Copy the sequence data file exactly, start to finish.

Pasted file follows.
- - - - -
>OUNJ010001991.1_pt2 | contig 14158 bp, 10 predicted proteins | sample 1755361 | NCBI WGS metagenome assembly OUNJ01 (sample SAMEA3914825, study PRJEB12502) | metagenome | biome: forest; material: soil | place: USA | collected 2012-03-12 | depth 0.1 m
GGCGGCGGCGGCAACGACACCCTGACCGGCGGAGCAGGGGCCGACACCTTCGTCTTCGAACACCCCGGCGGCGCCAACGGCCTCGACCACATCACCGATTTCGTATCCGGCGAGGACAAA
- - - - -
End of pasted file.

>OUNJ010001991.1_pt2 | contig 14158 bp, 10 predicted proteins | sample 1755361 | NCBI WGS metagenome assembly OUNJ01 (sample SAMEA3914825, study PRJEB12502) | metagenome | biome: forest; material: soil | place: USA | collected 2012-03-12 | depth 0.1 m
GGCGGCGGCGGCAACGACACCCTGACCGGCGGAGCAGGGGCCGACACCTTCGTCTTCGAACACCCCGGCGGCGCCAACGGCCTCGACCACATCACCGATTTCGTATCCGGCGAGGACAAA